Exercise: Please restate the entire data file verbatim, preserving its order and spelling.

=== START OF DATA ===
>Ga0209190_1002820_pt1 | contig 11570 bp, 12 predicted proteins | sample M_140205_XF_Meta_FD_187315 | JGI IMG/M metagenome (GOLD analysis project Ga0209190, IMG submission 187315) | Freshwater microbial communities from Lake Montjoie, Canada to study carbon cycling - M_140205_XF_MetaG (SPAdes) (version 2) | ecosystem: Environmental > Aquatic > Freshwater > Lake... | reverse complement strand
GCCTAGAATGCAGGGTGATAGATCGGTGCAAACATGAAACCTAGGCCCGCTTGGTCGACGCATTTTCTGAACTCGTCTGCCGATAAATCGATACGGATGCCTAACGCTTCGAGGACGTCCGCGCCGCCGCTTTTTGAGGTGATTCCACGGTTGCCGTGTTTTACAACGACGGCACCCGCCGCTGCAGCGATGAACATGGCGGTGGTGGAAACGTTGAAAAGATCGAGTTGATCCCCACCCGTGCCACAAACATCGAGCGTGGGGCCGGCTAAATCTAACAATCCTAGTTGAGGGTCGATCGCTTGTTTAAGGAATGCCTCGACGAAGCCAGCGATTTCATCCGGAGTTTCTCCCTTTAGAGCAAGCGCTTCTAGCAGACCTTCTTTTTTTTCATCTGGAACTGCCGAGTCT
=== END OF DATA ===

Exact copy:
>Ga0209190_1002820_pt1 | contig 11570 bp, 12 predicted proteins | sample M_140205_XF_Meta_FD_187315 | JGI IMG/M metagenome (GOLD analysis project Ga0209190, IMG submission 187315) | Freshwater microbial communities from Lake Montjoie, Canada to study carbon cycling - M_140205_XF_MetaG (SPAdes) (version 2) | ecosystem: Environmental > Aquatic > Freshwater > Lake... | reverse complement strand
GCCTAGAATGCAGGGTGATAGATCGGTGCAAACATGAAACCTAGGCCCGCTTGGTCGACGCATTTTCTGAACTCGTCTGCCGATAAATCGATACGGATGCCTAACGCTTCGAGGACGTCCGCGCCGCCGCTTTTTGAGGTGATTCCACGGTTGCCGTGTTTTACAACGACGGCACCCGCCGCTGCAGCGATGAACATGGCGGTGGTGGAAACGTTGAAAAGATCGAGTTGATCCCCACCCGTGCCACAAACATCGAGCGTGGGGCCGGCTAAATCTAACAATCCTAGTTGAGGGTCGATCGCTTGTTTAAGGAATGCCTCGACGAAGCCAGCGATTTCATCCGGAGTTTCTCCCTTTAGAGCAAGCGCTTCTAGCAGACCTTCTTTTTTTTCATCTGGAACTGCCGAGTCT